• Bottom 3: Like above but the declarer only takes bottom three cards from the talon without exposing the rest. The bonus is worth four points.
  • Top 3: Identical to the above but with the top three cards. Statistically, the odds are the same as "Bottom 3". The bonus is worth five points.
  • Solo: The entire talon is awarded to the defenders' trick pile. The bonus is eight points.


The declarer can also announce a contract before play begins. Contracts pose greater risk because the defenders gain prior information but awards more bonus points if the declarer succeeds. Failure to fulfill a contract can be disastrous and can leave the declarer with negative points. The contracts that can be made:

  • Pagat Ultimo: Declarer wins the last trick with Trump I. 8 bonus points from each defender with a contract, only 4 points if it was unannounced. Failure to fulfill the contract means the declarer will pay each defender 8 points.
  • Valat: Like the "slam" in French tarot, the declarer wins all the tricks. With a contract, this multiplies the bid by eight times (e.g., the Solo bid's 8 points multiplied by 8 for 64 bonus points from each defender). However, failure to fulfill means the same number of points will be paid to each defender. An unannounced valat will only multiply the bid by four times.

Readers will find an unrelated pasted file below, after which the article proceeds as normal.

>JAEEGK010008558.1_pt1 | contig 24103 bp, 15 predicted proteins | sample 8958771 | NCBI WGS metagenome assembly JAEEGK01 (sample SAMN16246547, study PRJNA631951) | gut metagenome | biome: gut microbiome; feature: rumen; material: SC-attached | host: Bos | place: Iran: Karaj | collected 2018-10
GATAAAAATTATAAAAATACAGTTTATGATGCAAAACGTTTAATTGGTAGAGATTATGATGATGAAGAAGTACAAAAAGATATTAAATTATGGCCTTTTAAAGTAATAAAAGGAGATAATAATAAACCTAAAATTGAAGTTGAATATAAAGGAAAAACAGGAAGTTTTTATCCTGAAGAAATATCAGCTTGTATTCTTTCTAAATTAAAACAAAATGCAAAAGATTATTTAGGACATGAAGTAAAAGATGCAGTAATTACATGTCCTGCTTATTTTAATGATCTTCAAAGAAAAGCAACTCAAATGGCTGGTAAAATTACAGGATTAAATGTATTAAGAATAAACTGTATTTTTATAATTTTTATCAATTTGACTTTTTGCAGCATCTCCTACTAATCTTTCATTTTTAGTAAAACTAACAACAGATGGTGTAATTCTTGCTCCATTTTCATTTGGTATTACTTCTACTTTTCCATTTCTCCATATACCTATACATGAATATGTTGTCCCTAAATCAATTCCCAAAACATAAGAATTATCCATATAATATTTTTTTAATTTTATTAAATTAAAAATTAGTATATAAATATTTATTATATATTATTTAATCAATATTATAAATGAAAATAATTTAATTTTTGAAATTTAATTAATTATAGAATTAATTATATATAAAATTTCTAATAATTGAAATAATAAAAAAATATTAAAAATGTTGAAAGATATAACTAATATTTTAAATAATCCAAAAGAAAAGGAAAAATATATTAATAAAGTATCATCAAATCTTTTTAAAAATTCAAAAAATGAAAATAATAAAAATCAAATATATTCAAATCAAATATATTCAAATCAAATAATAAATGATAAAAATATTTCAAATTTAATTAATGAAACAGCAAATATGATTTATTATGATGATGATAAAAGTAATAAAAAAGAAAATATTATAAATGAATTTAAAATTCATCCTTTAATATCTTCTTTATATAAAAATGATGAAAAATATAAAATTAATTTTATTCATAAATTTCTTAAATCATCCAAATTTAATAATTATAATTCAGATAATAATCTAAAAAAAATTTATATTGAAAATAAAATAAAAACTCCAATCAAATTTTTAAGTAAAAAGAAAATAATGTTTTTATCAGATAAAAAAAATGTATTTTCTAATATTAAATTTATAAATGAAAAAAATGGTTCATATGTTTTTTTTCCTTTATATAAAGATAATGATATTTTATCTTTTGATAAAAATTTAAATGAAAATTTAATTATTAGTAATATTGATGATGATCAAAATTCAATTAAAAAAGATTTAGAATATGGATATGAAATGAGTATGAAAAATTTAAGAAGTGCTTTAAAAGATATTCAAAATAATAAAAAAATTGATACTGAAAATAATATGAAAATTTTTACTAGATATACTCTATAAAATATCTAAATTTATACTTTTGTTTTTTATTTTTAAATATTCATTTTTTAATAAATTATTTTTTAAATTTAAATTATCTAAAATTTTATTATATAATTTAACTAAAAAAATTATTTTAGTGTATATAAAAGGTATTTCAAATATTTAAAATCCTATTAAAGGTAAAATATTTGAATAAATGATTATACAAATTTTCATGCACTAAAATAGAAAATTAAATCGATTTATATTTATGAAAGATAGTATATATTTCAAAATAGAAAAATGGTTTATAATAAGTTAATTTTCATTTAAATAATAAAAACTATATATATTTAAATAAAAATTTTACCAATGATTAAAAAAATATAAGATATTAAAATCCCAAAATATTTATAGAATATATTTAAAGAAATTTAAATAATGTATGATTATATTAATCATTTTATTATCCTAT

Game Play

Play is counterclockwise starting with the declarer. Each player must follow suit. If void of that suit, a trump must be played. If void of that suit and trumps, any card can be played but won't win the trick.


There are many variations of Tapp-Tarock with the most common being Illustrated Tarock and Point-Tarock which add more complex rules in bidding and contracts.


  1. ^ Dummett, Michael (1980). The Game of tarot. Duckworths. p. 440r.  
  2. ^ Gerald K. Folkvord, Die große Humboldt-enzyklopädie der Kartenspiele, ISBN 3-899940-58-X, 2005
  3. ^ Wolfgang Mayr, Robert Sedlaczek: Das Große Tarockbuch, Zsolnay Verlag, Wien 2001, ISBN 3-85223-462-X, S. 105–110
  4. ^ Michael Dummett: The Game of Tarot, London 1980

External links

  • Tapp-tarock rules from Tarockania (archived)
  • Tapp-tarock rules at (archived)